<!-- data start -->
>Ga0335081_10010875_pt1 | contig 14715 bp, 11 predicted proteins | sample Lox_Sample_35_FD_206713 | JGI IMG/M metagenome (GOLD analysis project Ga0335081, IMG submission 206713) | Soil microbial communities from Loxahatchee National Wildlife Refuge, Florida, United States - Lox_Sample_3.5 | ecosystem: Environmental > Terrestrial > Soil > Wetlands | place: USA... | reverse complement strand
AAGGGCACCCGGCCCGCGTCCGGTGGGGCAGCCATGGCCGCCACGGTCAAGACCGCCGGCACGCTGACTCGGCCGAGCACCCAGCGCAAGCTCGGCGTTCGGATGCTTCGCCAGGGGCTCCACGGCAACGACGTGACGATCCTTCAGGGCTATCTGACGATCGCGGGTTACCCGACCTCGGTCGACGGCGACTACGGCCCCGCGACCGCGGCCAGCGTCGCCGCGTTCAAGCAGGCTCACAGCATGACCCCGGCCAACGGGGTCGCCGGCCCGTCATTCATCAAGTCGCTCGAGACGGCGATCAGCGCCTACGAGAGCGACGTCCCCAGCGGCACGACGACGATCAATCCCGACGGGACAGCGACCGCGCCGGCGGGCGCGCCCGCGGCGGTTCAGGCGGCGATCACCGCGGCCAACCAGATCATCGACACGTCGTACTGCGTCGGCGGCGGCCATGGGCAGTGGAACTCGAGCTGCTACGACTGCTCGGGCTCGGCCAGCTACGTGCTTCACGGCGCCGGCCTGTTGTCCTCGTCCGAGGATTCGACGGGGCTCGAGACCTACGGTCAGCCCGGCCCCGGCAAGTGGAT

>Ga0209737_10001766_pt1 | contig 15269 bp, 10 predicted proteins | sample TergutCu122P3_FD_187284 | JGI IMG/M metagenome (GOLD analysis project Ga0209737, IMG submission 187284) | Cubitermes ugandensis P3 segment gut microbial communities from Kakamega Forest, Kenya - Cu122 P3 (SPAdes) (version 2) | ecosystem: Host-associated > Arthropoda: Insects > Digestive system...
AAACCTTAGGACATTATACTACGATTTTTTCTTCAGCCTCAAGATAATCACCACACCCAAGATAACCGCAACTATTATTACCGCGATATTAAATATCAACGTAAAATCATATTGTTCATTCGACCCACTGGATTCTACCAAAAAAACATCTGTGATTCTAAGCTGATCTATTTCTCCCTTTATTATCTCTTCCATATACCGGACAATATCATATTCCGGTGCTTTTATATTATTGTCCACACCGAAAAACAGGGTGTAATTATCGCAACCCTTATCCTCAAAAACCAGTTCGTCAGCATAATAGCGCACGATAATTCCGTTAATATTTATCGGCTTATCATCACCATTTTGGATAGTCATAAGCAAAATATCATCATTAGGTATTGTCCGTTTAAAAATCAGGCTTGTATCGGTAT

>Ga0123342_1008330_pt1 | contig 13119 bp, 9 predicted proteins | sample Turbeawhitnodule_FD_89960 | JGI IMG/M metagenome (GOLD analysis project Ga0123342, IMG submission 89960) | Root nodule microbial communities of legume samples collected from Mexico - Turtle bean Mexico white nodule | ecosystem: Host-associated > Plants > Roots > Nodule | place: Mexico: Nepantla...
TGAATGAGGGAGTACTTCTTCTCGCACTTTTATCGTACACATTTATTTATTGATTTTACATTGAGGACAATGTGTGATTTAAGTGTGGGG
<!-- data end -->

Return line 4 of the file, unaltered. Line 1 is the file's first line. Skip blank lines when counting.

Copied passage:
AAACCTTAGGACATTATACTACGATTTTTTCTTCAGCCTCAAGATAATCACCACACCCAAGATAACCGCAACTATTATTACCGCGATATTAAATATCAACGTAAAATCATATTGTTCATTCGACCCACTGGATTCTACCAAAAAAACATCTGTGATTCTAAGCTGATCTATTTCTCCCTTTATTATCTCTTCCATATACCGGACAATATCATATTCCGGTGCTTTTATATTATTGTCCACACCGAAAAACAGGGTGTAATTATCGCAACCCTTATCCTCAAAAACCAGTTCGTCAGCATAATAGCGCACGATAATTCCGTTAATATTTATCGGCTTATCATCACCATTTTGGATAGTCATAAGCAAAATATCATCATTAGGTATTGTCCGTTTAAAAATCAGGCTTGTATCGGTAT